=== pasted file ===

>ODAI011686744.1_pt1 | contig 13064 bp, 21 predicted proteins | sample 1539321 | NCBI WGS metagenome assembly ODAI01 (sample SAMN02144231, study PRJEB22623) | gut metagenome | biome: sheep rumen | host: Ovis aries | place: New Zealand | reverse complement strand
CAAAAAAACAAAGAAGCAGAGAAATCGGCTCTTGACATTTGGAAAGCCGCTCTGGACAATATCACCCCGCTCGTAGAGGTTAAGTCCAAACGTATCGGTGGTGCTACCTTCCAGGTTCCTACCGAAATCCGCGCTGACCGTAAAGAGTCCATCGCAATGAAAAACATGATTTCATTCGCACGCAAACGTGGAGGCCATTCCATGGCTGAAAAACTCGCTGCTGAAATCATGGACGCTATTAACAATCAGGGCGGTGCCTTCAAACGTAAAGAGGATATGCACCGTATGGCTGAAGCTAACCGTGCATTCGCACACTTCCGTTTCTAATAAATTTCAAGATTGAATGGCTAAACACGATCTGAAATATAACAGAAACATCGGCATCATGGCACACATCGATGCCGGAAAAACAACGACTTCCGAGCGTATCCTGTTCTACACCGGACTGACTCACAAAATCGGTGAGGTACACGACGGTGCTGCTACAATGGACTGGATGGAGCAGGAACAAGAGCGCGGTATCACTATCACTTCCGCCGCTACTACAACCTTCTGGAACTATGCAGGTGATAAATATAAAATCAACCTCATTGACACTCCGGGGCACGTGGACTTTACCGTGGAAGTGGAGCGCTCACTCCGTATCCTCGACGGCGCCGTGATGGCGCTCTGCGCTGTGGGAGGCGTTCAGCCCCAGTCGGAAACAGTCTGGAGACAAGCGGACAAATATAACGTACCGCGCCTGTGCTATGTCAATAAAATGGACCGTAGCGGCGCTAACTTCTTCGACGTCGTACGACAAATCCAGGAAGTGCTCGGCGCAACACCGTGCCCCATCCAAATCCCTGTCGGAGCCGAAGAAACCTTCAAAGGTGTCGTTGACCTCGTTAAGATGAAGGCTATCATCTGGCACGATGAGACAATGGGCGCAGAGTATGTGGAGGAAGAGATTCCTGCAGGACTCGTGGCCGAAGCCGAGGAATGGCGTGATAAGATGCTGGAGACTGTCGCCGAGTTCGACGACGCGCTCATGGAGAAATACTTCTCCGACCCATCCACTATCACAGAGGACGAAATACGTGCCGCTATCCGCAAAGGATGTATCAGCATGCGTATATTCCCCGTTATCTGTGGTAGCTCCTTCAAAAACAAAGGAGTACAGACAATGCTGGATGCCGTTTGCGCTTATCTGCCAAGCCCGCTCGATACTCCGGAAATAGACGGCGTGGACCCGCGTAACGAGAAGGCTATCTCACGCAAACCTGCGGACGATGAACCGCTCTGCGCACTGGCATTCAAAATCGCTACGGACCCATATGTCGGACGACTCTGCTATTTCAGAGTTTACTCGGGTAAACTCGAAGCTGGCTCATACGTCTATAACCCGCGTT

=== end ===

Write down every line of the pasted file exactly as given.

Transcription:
>ODAI011686744.1_pt1 | contig 13064 bp, 21 predicted proteins | sample 1539321 | NCBI WGS metagenome assembly ODAI01 (sample SAMN02144231, study PRJEB22623) | gut metagenome | biome: sheep rumen | host: Ovis aries | place: New Zealand | reverse complement strand
CAAAAAAACAAAGAAGCAGAGAAATCGGCTCTTGACATTTGGAAAGCCGCTCTGGACAATATCACCCCGCTCGTAGAGGTTAAGTCCAAACGTATCGGTGGTGCTACCTTCCAGGTTCCTACCGAAATCCGCGCTGACCGTAAAGAGTCCATCGCAATGAAAAACATGATTTCATTCGCACGCAAACGTGGAGGCCATTCCATGGCTGAAAAACTCGCTGCTGAAATCATGGACGCTATTAACAATCAGGGCGGTGCCTTCAAACGTAAAGAGGATATGCACCGTATGGCTGAAGCTAACCGTGCATTCGCACACTTCCGTTTCTAATAAATTTCAAGATTGAATGGCTAAACACGATCTGAAATATAACAGAAACATCGGCATCATGGCACACATCGATGCCGGAAAAACAACGACTTCCGAGCGTATCCTGTTCTACACCGGACTGACTCACAAAATCGGTGAGGTACACGACGGTGCTGCTACAATGGACTGGATGGAGCAGGAACAAGAGCGCGGTATCACTATCACTTCCGCCGCTACTACAACCTTCTGGAACTATGCAGGTGATAAATATAAAATCAACCTCATTGACACTCCGGGGCACGTGGACTTTACCGTGGAAGTGGAGCGCTCACTCCGTATCCTCGACGGCGCCGTGATGGCGCTCTGCGCTGTGGGAGGCGTTCAGCCCCAGTCGGAAACAGTCTGGAGACAAGCGGACAAATATAACGTACCGCGCCTGTGCTATGTCAATAAAATGGACCGTAGCGGCGCTAACTTCTTCGACGTCGTACGACAAATCCAGGAAGTGCTCGGCGCAACACCGTGCCCCATCCAAATCCCTGTCGGAGCCGAAGAAACCTTCAAAGGTGTCGTTGACCTCGTTAAGATGAAGGCTATCATCTGGCACGATGAGACAATGGGCGCAGAGTATGTGGAGGAAGAGATTCCTGCAGGACTCGTGGCCGAAGCCGAGGAATGGCGTGATAAGATGCTGGAGACTGTCGCCGAGTTCGACGACGCGCTCATGGAGAAATACTTCTCCGACCCATCCACTATCACAGAGGACGAAATACGTGCCGCTATCCGCAAAGGATGTATCAGCATGCGTATATTCCCCGTTATCTGTGGTAGCTCCTTCAAAAACAAAGGAGTACAGACAATGCTGGATGCCGTTTGCGCTTATCTGCCAAGCCCGCTCGATACTCCGGAAATAGACGGCGTGGACCCGCGTAACGAGAAGGCTATCTCACGCAAACCTGCGGACGATGAACCGCTCTGCGCACTGGCATTCAAAATCGCTACGGACCCATATGTCGGACGACTCTGCTATTTCAGAGTTTACTCGGGTAAACTCGAAGCTGGCTCATACGTCTATAACCCGCGTT